Stage Reviews : Actors Electrify 1928's 'Gods of the Lightning'

Before he became a poet of the theater, Maxwell Anderson wrote plays to make points. He decried the practice later, but he never swayed from the point behind his and Harold Hickerson's obscure 1928 drama, "Gods of the Lightning," which was, in his own words "that the gravest and most constant danger to a man's life, liberty and happiness is the government under which he lives."

It's the gist of an essay Anderson wrote 10 years after "Gods of the Lightning," but its language is awfully close to the play's language. This naturally makes for a silly play on the page. But put good actors behind the words, and you might make some real theater.

At the Company of Angels in director Paul Brennan's hard-bitten revival, "Gods of the Lightning" electrically lifts off the page for two acts, and then crashes back to earth in the third. And it's all due to the actors.

If this sounds puzzling, it shouldn't to anyone who saw the company's, and director Brennan's, gutsy, in-your-face revival last year of Clifford Odets' "Waiting for Lefty." Where that cast was strong, even Odets' tritest pronouncements in favor of the working man and woman punched through the fourth wall. Where the cast couldn't cope, the wait for Lefty was interminable.

The "Lefty" production was a mere warm-up for this new show, which marks the continuation of this theater's honest and noble effort to revivify an American dramatic style from the '20s and '30s, when polemics were melded with raw-boned, natural emotions. The Company of Angels' patron saint should be Henry Fonda in "The Grapes of Wrath."

You can see a little of Fonda in Tony Maggio, who plays Macready, an anarchist union organizer arrested and convicted along with Sam Ingraffia's Capraro of murder. (Anderson and Hickerson, both fresh from the journalism trade, liberally adapted from the events surrounding the 1927 Sacco and Vanzetti trial.) Maggio oozes sincerity without the piety, his piercing eyes hinting at an underlying sadness that no anarchist dream of a world beyond government can assuage.

It is a stunning performance, yet equaled by Ingraffia, who contains his anger until it counts. Since much of Anderson and Hickerson's theatrics happen in speech/sermons, they had best be ones to raise us a little off the seat. Ingraffia's courtroom jeremiad is solemnity fired by a palpably fierce oratorical conscience. His statement on the American flag, alone, gives "Gods" new life today.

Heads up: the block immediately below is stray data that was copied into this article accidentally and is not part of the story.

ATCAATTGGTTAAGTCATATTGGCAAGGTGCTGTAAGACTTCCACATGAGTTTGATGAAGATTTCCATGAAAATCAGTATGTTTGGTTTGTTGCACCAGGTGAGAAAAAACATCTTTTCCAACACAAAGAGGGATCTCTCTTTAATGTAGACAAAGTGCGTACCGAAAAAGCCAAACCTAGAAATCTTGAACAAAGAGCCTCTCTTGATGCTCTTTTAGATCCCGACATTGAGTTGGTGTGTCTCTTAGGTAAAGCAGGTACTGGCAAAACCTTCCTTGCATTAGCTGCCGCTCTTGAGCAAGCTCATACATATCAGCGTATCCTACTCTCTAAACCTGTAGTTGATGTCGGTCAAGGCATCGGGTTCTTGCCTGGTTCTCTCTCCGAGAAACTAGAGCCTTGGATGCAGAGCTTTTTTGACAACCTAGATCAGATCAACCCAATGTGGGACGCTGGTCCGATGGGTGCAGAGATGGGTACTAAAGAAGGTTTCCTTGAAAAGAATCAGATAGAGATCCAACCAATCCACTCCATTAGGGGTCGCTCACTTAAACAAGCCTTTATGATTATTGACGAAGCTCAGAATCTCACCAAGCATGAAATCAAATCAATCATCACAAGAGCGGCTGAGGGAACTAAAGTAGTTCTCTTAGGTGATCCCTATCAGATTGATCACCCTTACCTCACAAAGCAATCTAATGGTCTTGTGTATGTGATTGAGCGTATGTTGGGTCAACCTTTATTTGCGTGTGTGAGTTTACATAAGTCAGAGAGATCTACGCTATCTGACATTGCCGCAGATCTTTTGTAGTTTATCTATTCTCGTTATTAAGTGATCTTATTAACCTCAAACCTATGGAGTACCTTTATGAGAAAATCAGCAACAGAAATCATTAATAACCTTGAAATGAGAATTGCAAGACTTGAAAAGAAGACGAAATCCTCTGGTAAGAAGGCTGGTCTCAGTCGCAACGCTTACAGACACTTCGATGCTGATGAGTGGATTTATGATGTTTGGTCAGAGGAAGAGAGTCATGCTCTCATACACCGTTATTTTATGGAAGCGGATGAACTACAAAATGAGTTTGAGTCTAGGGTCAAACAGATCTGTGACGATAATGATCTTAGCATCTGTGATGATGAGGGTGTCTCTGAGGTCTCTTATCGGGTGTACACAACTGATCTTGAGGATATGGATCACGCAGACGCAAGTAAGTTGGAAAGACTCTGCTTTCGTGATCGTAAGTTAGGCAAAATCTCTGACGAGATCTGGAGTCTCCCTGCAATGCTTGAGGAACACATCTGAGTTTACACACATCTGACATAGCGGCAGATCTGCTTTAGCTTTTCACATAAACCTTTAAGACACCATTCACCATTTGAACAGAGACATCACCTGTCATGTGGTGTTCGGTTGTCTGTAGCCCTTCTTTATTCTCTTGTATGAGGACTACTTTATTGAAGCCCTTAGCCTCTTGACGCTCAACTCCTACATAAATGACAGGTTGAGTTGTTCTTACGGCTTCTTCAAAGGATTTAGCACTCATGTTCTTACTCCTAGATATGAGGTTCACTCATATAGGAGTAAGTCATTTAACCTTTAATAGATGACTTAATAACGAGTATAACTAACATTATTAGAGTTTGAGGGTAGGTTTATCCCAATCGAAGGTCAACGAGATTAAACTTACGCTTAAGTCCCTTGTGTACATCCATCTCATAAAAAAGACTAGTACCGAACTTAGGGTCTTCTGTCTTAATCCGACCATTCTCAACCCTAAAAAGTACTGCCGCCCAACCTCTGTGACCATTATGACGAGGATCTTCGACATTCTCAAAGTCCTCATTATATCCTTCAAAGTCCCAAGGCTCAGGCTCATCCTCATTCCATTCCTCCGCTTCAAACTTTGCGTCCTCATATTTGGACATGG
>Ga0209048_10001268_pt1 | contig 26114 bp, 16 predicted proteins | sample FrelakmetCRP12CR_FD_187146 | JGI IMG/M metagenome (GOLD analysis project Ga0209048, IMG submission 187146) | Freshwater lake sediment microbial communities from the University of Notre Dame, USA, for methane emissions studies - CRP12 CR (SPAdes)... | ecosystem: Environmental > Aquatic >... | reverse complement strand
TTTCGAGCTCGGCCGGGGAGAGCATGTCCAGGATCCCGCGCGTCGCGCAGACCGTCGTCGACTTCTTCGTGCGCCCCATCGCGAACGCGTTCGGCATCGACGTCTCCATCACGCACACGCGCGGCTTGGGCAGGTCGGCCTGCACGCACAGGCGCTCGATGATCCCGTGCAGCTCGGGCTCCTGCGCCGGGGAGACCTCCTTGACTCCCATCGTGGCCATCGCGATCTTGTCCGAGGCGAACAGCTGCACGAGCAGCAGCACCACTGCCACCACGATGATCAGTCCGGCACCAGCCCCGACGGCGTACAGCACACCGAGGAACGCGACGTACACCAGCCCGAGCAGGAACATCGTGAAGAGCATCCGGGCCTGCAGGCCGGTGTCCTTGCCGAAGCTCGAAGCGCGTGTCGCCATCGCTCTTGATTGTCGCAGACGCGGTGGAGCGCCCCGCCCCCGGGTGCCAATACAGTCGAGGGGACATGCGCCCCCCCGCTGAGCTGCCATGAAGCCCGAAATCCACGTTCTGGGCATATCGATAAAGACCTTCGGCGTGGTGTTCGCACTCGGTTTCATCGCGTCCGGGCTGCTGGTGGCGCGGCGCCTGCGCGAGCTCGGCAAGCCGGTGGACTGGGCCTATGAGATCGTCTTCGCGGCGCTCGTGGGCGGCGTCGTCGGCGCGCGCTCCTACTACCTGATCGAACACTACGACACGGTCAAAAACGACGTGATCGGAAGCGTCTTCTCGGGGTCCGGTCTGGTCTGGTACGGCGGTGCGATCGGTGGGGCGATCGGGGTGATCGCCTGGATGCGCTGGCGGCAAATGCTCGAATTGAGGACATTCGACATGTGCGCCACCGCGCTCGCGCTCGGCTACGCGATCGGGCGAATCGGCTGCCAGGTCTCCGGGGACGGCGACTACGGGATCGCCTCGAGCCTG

We're the jury, so the fierceness hits us between the eyes, the way it did in "Waiting for Lefty." But there are 20 others in this cast, and they are almost all at the top of their game: Art La Fleur's bloodthirsty prosecuting attorney, Suanne Spoke as his desperate counterpart, John Alvin as a wizened and wise observer, Peggy Walker in a brief but stirring turn as a guilt-ridden witness.

Anderson and Hickerson set up a lot of straw men, naively pit the good (the union boys) versus the evil (the cops and the company-bought lawyers), and dole out scenery chewing opportunities. But there is a lot to said for scenery-chewing when it's done with this kind of indomitable conviction.

This even goes for the voice of cynical opportunism, Suvorin (Paul Michael), who holds several trump cards in the overworked plot. Suvorin talks like a survivor, but Michael's rock-hard presence leaves no doubt in our mind.

So, in the midst of such acting riches, how is it possible that no one could see that Pamela Cuming, as Macready's lover Rosalie, can't muster one emotionally true moment? This isn't an issue, really, until the last act, when she is the dramatic heart, as people await any word of a stay of Macready and Capraro's execution. The playwrights wrote Rosalie's final speech like a symphony's climactic flourish, but Cuming is all flat notes and swallowed words.

It's a shame, for the terrific work being done here extends beyond the actors to Thom Madison's seamlessly changeable set and Johanna Lack and Petra Larsen's costumes, which instantly tell us who is in what class.

At 2106 Hyperion Ave., Silver Lake, Thursdays through Saturdays, 8 p.m., until April 28. $10-$12; (213) 466-1767.

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